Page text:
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            Porphyria's Lover - Robert Browning analysis.
             The poem, Porphyria's Lover by the English poet Robert Browning, is a dramatic monologue spoken in first person by a male lover that is obsessed with his lady, Porphyria. I found this poem to be appealing and interesting, as it explores the fine line between love and obsession and uses imagery and detailed description of the narrator's thoughts. It is said that true love between people will only be separated by death but in this poem is contrary to this common belief. .
             Porphyria's Lover is a narrative poem set during a storm at night, which symbolically is the time for secrecy and lovers. Under the cover of darkness, lovers meet and foul deeds are hidden. The raging storm outside the cottage is an ill omen, foretelling something terrible about to happen.
             The use of imagery to set the scene also set the mood for the rest of the poem. .
             ".sullen wind" Line 2 .
             "It tore the elm-tops down for spite," Line 3.
             This poem is full of detail, every movement made and every emotion is examined. The narrator experiences several emotions, a series of feeling terribly sad, then surprise, then satisfaction. Although the poem does not go into great detail about the setting or characters, we are given enough detail to make it interesting, so that we can follow the poem. .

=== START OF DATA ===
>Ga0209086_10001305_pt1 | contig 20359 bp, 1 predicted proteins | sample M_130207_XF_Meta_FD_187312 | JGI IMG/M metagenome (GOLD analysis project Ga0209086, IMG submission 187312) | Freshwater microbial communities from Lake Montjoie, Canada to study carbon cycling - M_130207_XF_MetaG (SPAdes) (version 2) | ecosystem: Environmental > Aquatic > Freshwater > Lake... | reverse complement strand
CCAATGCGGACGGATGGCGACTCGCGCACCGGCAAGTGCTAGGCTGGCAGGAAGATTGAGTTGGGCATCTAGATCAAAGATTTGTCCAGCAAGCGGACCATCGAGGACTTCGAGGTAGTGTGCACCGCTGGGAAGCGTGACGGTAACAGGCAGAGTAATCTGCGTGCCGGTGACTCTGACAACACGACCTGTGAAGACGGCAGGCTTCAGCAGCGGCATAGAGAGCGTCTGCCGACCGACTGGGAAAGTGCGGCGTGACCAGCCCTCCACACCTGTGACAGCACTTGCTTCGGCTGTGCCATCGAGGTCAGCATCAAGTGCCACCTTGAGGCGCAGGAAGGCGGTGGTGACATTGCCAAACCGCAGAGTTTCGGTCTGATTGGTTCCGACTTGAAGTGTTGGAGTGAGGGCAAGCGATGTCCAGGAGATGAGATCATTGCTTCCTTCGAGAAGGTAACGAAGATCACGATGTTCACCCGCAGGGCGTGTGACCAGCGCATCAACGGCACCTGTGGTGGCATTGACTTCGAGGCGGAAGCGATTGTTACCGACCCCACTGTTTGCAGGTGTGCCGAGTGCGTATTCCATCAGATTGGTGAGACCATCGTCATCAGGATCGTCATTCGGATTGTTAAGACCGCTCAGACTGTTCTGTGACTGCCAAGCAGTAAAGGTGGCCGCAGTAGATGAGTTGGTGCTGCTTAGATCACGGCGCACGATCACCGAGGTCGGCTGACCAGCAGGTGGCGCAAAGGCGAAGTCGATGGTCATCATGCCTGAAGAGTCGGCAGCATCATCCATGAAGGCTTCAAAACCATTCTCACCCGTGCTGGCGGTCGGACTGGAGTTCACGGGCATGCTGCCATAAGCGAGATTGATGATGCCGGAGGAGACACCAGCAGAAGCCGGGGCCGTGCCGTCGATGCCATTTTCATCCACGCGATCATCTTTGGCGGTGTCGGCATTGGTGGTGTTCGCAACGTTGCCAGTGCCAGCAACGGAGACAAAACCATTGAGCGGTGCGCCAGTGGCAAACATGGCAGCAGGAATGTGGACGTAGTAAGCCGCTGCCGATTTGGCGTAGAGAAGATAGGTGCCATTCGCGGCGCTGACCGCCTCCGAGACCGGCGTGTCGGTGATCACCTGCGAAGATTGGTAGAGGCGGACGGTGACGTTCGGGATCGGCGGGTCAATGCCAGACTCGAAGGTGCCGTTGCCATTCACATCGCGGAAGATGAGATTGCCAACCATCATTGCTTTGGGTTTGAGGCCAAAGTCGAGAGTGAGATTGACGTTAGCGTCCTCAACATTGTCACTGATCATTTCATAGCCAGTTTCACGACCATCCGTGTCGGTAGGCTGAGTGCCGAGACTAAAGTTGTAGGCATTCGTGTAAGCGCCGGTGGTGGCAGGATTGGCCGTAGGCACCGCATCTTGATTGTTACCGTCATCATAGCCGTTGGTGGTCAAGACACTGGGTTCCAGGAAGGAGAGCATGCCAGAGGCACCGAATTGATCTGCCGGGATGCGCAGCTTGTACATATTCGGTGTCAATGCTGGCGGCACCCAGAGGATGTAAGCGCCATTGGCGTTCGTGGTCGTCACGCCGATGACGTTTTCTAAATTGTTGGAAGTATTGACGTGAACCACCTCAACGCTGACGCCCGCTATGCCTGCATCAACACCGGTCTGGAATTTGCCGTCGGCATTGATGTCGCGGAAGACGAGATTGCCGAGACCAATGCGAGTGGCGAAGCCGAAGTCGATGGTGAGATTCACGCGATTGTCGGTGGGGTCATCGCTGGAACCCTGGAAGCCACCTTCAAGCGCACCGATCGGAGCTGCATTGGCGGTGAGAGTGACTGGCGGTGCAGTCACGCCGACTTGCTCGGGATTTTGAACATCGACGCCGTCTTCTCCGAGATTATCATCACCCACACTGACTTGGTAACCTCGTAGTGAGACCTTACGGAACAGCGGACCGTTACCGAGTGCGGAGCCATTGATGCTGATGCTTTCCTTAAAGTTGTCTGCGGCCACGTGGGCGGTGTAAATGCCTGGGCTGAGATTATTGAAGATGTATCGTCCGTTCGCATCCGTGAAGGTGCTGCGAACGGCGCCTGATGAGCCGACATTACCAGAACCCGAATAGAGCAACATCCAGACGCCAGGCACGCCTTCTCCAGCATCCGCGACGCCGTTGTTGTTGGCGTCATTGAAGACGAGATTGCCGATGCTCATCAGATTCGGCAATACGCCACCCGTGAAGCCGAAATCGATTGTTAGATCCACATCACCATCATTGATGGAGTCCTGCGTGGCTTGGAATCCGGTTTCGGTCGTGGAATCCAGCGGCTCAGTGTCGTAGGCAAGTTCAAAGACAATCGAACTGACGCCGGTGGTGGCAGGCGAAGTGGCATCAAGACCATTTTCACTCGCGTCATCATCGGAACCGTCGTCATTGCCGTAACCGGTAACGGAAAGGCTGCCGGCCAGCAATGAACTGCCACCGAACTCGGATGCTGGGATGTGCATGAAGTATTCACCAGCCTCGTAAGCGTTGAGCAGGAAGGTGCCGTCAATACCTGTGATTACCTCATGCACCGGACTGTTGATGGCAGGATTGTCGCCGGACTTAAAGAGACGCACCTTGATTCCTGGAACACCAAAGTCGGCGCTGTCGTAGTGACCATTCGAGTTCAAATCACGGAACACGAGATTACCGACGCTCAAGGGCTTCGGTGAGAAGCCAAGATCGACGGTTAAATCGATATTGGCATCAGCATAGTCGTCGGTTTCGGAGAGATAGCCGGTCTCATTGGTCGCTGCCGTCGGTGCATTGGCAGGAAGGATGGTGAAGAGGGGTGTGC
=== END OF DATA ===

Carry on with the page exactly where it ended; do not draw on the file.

The narrator is male and is assumed to be as handsome as Porphyria is beautiful. His name is not revealed, (it does not really matter) nor is his looks. He is only known as Porphyria's lover. He seems quiet but very possessive and maybe slightly mad, although his feelings are explored thoroughly throughout. .
             Happy and proud; at last I knew Porphyria worshipped me; Line 32/33.
             That moment she was mine, mine. Line 36.
             This last line shows his almost mad obsession with Porphyria. .
             The theme of Porphyria's Lover is love and the distinction between love and obsession. It also asks the question, what is true love? The absolute adoration of the speaker from Porphyria is already apparent and one assumes that she is in love, but the speaker seems to be more interested in owning Porphyria than loving her.

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